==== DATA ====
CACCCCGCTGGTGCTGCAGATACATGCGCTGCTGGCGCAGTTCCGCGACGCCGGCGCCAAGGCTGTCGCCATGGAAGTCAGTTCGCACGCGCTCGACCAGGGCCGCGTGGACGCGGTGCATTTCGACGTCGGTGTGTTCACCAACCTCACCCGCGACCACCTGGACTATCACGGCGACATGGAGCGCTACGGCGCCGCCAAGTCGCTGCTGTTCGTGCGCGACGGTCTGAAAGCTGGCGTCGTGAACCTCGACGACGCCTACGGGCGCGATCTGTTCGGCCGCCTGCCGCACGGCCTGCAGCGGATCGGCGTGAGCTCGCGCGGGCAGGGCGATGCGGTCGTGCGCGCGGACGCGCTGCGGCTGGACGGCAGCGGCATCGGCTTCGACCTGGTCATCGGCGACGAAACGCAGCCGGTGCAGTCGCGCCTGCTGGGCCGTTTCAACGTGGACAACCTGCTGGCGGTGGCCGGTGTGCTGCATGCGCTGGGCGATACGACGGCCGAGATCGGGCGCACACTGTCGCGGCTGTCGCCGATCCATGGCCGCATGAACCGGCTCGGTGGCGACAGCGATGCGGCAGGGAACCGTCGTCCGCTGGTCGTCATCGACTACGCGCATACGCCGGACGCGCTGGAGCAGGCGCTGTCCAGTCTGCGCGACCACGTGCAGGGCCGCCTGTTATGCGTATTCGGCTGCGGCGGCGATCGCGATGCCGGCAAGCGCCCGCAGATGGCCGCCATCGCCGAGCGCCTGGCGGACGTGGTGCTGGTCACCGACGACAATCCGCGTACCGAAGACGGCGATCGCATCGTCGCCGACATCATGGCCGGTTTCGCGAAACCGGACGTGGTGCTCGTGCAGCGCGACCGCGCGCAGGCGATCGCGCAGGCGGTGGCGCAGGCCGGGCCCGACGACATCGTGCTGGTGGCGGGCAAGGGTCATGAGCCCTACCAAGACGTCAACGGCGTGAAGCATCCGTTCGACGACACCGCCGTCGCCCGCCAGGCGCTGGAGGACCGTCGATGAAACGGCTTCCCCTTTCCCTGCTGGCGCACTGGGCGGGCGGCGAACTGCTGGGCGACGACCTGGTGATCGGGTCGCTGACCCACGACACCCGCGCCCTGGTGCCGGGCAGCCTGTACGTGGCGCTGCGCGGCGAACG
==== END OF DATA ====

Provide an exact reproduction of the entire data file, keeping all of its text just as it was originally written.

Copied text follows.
CACCCCGCTGGTGCTGCAGATACATGCGCTGCTGGCGCAGTTCCGCGACGCCGGCGCCAAGGCTGTCGCCATGGAAGTCAGTTCGCACGCGCTCGACCAGGGCCGCGTGGACGCGGTGCATTTCGACGTCGGTGTGTTCACCAACCTCACCCGCGACCACCTGGACTATCACGGCGACATGGAGCGCTACGGCGCCGCCAAGTCGCTGCTGTTCGTGCGCGACGGTCTGAAAGCTGGCGTCGTGAACCTCGACGACGCCTACGGGCGCGATCTGTTCGGCCGCCTGCCGCACGGCCTGCAGCGGATCGGCGTGAGCTCGCGCGGGCAGGGCGATGCGGTCGTGCGCGCGGACGCGCTGCGGCTGGACGGCAGCGGCATCGGCTTCGACCTGGTCATCGGCGACGAAACGCAGCCGGTGCAGTCGCGCCTGCTGGGCCGTTTCAACGTGGACAACCTGCTGGCGGTGGCCGGTGTGCTGCATGCGCTGGGCGATACGACGGCCGAGATCGGGCGCACACTGTCGCGGCTGTCGCCGATCCATGGCCGCATGAACCGGCTCGGTGGCGACAGCGATGCGGCAGGGAACCGTCGTCCGCTGGTCGTCATCGACTACGCGCATACGCCGGACGCGCTGGAGCAGGCGCTGTCCAGTCTGCGCGACCACGTGCAGGGCCGCCTGTTATGCGTATTCGGCTGCGGCGGCGATCGCGATGCCGGCAAGCGCCCGCAGATGGCCGCCATCGCCGAGCGCCTGGCGGACGTGGTGCTGGTCACCGACGACAATCCGCGTACCGAAGACGGCGATCGCATCGTCGCCGACATCATGGCCGGTTTCGCGAAACCGGACGTGGTGCTCGTGCAGCGCGACCGCGCGCAGGCGATCGCGCAGGCGGTGGCGCAGGCCGGGCCCGACGACATCGTGCTGGTGGCGGGCAAGGGTCATGAGCCCTACCAAGACGTCAACGGCGTGAAGCATCCGTTCGACGACACCGCCGTCGCCCGCCAGGCGCTGGAGGACCGTCGATGAAACGGCTTCCCCTTTCCCTGCTGGCGCACTGGGCGGGCGGCGAACTGCTGGGCGACGACCTGGTGATCGGGTCGCTGACCCACGACACCCGCGCCCTGGTGCCGGGCAGCCTGTACGTGGCGCTGCGCGGCGAACG